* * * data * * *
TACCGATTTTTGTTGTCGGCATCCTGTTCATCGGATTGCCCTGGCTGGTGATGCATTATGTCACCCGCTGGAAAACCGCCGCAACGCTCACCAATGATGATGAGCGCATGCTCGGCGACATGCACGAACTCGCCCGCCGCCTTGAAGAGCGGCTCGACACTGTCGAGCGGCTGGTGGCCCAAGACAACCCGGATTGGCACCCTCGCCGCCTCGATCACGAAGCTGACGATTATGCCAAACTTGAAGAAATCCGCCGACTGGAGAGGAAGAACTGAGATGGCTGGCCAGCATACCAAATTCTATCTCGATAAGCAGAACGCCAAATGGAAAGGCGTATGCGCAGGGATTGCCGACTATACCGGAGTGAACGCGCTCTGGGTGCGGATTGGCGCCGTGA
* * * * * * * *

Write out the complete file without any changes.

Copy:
TACCGATTTTTGTTGTCGGCATCCTGTTCATCGGATTGCCCTGGCTGGTGATGCATTATGTCACCCGCTGGAAAACCGCCGCAACGCTCACCAATGATGATGAGCGCATGCTCGGCGACATGCACGAACTCGCCCGCCGCCTTGAAGAGCGGCTCGACACTGTCGAGCGGCTGGTGGCCCAAGACAACCCGGATTGGCACCCTCGCCGCCTCGATCACGAAGCTGACGATTATGCCAAACTTGAAGAAATCCGCCGACTGGAGAGGAAGAACTGAGATGGCTGGCCAGCATACCAAATTCTATCTCGATAAGCAGAACGCCAAATGGAAAGGCGTATGCGCAGGGATTGCCGACTATACCGGAGTGAACGCGCTCTGGGTGCGGATTGGCGCCGTGA